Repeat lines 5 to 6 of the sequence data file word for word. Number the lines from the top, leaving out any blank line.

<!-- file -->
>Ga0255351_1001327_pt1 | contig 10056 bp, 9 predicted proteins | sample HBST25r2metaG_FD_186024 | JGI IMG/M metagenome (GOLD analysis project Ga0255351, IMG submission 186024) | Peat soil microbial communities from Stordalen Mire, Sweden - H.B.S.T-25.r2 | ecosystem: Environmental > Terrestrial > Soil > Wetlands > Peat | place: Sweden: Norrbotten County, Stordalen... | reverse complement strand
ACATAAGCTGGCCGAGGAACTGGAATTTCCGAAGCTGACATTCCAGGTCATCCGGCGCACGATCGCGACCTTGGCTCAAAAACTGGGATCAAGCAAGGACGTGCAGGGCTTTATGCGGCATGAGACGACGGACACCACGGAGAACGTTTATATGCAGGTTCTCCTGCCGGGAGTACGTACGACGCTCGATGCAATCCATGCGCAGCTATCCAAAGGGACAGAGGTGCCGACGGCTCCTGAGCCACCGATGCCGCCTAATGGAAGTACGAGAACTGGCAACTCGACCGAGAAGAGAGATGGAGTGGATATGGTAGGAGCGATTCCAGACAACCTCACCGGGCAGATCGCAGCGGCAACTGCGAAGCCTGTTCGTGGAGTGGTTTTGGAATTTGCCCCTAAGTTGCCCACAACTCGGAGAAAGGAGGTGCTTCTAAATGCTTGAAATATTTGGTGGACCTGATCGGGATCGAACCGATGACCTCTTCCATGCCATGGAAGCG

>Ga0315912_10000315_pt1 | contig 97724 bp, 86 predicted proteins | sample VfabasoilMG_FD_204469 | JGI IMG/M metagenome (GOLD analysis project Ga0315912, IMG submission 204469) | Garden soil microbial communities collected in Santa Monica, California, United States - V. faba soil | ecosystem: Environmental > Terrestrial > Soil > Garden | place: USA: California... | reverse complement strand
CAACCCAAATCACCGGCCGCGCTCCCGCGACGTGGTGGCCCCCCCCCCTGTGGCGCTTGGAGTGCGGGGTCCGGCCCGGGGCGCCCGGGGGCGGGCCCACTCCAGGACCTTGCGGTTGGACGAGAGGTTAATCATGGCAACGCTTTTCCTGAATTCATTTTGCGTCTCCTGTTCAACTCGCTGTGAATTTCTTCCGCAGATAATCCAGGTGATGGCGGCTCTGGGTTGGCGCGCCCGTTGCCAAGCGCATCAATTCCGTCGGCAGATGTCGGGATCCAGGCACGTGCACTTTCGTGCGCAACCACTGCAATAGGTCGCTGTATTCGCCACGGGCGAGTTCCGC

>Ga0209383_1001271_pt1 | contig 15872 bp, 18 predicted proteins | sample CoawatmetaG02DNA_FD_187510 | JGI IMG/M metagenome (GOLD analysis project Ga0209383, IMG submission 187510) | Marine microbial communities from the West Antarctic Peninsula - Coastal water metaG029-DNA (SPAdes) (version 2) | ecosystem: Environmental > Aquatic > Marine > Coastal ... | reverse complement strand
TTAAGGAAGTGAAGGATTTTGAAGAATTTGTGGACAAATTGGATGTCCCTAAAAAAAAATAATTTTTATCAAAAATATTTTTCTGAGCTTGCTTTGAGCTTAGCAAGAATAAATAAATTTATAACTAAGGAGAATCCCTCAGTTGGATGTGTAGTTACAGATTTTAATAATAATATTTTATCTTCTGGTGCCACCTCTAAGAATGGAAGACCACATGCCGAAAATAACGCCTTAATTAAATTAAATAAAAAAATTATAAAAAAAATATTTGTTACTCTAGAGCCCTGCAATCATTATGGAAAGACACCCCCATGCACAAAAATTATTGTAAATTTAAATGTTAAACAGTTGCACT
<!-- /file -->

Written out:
>Ga0209383_1001271_pt1 | contig 15872 bp, 18 predicted proteins | sample CoawatmetaG02DNA_FD_187510 | JGI IMG/M metagenome (GOLD analysis project Ga0209383, IMG submission 187510) | Marine microbial communities from the West Antarctic Peninsula - Coastal water metaG029-DNA (SPAdes) (version 2) | ecosystem: Environmental > Aquatic > Marine > Coastal ... | reverse complement strand
TTAAGGAAGTGAAGGATTTTGAAGAATTTGTGGACAAATTGGATGTCCCTAAAAAAAAATAATTTTTATCAAAAATATTTTTCTGAGCTTGCTTTGAGCTTAGCAAGAATAAATAAATTTATAACTAAGGAGAATCCCTCAGTTGGATGTGTAGTTACAGATTTTAATAATAATATTTTATCTTCTGGTGCCACCTCTAAGAATGGAAGACCACATGCCGAAAATAACGCCTTAATTAAATTAAATAAAAAAATTATAAAAAAAATATTTGTTACTCTAGAGCCCTGCAATCATTATGGAAAGACACCCCCATGCACAAAAATTATTGTAAATTTAAATGTTAAACAGTTGCACT